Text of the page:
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Tuesday, September 8, 2015

The Call

Pocket Full of Quarters Journey 2015
The Call


Written In: Black Diamond, Washington
By Cheryle M. Touchton
The Pocket Full of Quarters Lady

So do not fear, for I am with you; do not be dismayed, for I am your God. I will strengthen you and help you; I will uphold you with my righteous right hand. Isaiah 41:12

"You travel alone?" It's the most common thing I hear. Some imply I'm exercising poor judgment. Others say it in admiration. Many are just afraid for me. I understand the risks and most of the time, I'm careful. For example, I don't camp in places that aren't crowded or lit. I stay aware of my surroundings. I try to stop before dark but that doesn't always work out. My life on the road in Corporate America prepared me for much of what I do and made traveling alone comfortably within my personal paradigm. .

I will say that life on the road isn't easy. Right now, I have another blinker light out. I have clothes in the washing machine that I have to rush to a quarter a mile away in the dark and put them in the dryer in time to get them dry before it closes at 10:00 PM. My camper bathroom has a small clean water leak which I'm pretending isn't there. My holding tank needs to be emptied and I dread that. There is always a list and seemingly, never enough time. I love it when I get a list complete because I briefly allow myself the fantasy that finally, everything is fixed and I can just do my work.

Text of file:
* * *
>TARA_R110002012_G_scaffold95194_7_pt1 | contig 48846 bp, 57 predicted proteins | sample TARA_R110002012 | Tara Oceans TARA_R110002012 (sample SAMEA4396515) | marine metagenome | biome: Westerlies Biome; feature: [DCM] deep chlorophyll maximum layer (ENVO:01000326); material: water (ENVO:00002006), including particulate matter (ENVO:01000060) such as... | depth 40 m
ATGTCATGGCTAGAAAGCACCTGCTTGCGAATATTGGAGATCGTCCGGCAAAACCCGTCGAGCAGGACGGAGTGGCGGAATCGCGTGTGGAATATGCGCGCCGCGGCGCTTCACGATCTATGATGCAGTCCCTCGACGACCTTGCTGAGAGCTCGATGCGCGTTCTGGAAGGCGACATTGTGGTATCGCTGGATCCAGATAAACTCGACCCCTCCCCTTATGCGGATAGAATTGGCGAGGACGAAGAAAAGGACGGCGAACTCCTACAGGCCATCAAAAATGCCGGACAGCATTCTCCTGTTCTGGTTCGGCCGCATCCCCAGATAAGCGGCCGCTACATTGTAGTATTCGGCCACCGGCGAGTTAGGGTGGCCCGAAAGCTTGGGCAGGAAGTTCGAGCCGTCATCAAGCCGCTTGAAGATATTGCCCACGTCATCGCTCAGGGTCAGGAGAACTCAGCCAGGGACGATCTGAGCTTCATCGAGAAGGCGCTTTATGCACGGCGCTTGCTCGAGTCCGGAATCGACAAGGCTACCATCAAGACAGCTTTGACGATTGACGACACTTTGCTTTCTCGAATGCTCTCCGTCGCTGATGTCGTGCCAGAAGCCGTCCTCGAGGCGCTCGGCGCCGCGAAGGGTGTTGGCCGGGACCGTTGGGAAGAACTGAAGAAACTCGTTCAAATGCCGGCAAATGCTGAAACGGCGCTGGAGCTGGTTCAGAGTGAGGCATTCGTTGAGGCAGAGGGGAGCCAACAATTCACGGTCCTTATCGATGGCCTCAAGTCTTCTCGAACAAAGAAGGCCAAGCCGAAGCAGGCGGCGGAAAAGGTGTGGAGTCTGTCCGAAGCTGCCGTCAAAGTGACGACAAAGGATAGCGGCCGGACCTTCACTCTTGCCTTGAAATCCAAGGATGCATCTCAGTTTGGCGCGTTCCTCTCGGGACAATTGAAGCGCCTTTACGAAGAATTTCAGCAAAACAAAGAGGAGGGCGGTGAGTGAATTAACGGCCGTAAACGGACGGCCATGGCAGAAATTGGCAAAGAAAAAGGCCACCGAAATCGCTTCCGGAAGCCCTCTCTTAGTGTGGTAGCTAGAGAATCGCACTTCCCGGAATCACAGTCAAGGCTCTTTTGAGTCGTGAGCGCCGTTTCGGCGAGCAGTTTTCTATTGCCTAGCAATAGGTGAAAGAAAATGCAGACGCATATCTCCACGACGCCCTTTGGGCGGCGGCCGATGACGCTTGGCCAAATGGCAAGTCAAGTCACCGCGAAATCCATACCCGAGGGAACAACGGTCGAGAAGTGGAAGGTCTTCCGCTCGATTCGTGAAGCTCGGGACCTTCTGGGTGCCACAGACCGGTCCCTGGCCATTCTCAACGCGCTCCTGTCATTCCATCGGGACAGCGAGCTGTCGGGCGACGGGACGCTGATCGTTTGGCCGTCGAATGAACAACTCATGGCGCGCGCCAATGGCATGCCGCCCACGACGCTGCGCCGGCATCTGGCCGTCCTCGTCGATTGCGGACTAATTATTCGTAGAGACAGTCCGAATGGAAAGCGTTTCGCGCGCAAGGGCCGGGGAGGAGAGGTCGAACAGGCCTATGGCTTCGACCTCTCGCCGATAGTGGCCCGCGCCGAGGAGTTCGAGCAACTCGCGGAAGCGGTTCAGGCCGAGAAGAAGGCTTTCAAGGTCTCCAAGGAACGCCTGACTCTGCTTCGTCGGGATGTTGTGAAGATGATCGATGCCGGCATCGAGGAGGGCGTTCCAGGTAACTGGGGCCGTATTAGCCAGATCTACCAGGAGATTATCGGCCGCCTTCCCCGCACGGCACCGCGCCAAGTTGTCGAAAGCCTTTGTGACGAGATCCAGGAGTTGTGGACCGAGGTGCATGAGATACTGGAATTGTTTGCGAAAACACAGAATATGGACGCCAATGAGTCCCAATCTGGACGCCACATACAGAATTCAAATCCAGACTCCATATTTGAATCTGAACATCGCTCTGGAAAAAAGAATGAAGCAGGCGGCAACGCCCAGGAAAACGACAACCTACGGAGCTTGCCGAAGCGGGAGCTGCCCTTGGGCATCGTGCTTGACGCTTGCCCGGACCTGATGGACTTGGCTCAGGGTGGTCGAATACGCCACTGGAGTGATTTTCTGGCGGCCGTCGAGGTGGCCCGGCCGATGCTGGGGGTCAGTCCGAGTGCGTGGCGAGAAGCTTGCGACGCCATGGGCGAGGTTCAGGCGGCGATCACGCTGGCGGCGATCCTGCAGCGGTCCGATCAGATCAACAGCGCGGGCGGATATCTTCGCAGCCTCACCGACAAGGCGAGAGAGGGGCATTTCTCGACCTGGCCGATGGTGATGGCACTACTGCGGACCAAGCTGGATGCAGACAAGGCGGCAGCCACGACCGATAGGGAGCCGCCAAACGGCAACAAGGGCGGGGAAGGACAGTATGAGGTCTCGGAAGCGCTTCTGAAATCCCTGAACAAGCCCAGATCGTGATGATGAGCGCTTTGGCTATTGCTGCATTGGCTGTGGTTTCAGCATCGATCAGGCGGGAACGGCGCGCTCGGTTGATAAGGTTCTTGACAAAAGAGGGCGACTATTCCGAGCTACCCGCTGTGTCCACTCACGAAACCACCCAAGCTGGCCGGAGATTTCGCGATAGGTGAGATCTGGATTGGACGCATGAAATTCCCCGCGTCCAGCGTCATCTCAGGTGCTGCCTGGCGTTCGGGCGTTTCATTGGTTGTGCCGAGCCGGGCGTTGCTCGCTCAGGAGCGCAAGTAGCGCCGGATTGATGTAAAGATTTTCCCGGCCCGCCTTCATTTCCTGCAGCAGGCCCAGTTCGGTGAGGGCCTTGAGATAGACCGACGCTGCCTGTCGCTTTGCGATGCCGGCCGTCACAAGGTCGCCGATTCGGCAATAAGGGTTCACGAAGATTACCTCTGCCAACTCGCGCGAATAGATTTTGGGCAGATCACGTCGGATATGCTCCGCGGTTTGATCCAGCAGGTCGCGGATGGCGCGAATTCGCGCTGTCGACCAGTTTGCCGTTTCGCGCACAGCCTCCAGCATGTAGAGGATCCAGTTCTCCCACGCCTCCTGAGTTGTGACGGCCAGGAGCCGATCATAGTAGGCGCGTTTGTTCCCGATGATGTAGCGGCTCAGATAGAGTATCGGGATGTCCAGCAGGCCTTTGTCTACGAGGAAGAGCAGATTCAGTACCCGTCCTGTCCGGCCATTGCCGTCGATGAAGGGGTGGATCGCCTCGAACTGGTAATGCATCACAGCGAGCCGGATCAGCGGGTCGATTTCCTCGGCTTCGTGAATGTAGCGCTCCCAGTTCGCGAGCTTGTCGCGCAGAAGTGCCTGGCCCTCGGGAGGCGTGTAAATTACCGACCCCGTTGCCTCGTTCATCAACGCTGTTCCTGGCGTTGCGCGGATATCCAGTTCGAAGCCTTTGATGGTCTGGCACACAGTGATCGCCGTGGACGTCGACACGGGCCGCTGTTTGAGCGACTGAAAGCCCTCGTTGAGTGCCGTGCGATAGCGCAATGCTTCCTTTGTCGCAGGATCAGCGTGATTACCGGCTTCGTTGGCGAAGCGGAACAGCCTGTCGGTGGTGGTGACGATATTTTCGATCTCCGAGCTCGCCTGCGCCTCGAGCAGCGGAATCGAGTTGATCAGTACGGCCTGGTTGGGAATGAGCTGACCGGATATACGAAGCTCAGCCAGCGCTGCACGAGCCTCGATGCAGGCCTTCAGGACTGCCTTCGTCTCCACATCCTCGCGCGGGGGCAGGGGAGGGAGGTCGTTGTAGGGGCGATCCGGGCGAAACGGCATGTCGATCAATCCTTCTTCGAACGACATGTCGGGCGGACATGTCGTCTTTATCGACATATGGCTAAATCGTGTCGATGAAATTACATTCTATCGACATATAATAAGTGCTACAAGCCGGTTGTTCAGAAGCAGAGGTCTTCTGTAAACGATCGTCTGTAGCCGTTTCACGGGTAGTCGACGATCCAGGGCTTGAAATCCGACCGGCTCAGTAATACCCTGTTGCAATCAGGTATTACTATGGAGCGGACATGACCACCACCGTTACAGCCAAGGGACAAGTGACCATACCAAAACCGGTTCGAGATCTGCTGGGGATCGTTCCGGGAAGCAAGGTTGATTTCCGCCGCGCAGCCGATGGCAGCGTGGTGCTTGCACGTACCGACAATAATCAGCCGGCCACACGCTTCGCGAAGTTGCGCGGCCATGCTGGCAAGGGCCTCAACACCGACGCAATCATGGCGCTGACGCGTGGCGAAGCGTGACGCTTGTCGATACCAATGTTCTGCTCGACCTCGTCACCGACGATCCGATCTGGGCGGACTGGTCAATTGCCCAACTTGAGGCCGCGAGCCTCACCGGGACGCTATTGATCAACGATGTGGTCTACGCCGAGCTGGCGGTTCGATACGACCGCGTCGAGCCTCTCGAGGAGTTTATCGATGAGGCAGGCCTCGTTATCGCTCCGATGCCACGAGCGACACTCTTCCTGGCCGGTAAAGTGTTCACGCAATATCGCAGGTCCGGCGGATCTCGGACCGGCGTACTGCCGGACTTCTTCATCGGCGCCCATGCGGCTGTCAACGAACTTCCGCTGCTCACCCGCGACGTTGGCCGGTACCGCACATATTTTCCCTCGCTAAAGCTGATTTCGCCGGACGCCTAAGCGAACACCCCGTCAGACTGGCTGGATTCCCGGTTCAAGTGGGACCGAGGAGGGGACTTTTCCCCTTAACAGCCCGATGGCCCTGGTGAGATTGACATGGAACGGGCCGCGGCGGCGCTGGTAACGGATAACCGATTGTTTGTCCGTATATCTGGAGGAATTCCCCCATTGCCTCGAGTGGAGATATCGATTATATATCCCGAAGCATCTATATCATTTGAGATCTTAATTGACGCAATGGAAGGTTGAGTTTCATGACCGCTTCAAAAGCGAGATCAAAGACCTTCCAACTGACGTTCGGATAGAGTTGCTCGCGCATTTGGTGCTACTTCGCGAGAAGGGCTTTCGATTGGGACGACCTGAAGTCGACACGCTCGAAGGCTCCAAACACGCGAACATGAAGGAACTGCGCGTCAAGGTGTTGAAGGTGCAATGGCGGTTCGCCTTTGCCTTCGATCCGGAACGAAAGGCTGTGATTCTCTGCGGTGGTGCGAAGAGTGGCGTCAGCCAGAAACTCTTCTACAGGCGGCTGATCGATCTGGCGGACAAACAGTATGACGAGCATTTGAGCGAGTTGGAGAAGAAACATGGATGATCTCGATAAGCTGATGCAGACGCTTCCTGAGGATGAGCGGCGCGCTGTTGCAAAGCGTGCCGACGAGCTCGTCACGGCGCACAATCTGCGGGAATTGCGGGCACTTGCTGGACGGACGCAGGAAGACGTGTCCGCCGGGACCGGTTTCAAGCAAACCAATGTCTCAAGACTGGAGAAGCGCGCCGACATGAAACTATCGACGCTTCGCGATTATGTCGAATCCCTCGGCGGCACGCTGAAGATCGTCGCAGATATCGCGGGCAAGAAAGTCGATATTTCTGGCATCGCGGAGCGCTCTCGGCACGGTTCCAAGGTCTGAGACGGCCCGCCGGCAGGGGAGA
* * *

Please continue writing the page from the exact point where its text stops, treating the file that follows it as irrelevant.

This last week, I traveled across part of the Oregon Trail. I stopped at museums, Interpretative Centers, and signs. I watched a movie and listened to a cowboy concert that told the story of life on the trail. It struck me how difficult and lonely traveling for them was.

We don't know exactly how many died on the trail but it is estimated that about 10% didn't make it. People died of all kinds of things - accidental gun shots, being run over by wagon wheels, hypothermia, cholera, snake bites, human and animal attacks, and on it goes. It is said that there are graves every few feet along the trail. They often buried people in the middle of the trail and drove the wagons over the graves to disguise and protect them from animal and human grave robbers. I thought about how sick my last dog, Belle, got on a trip a few years back and how scared I was. Can you imagine what it would have been like to lose a child on a trail and have to drive off and leave them there buried in the dirt?

Why did they go? Some were missionaries and like me, the travel was a calling. Others sought religious freedom. Some hoped to strike it rich or just to make a better life for their families. Some were running from and others towards something. Some just craved adventure.

I wondered about their spiritual state as they traveled. Did they cry out to God when a wagon wheel broke, someone got sick, or flaming arrows came at them? Did they get discouraged and wonder if God heard them when things didn't end the way they wanted? How was their faith at the end of the journey? I suspect for most, it was deeper.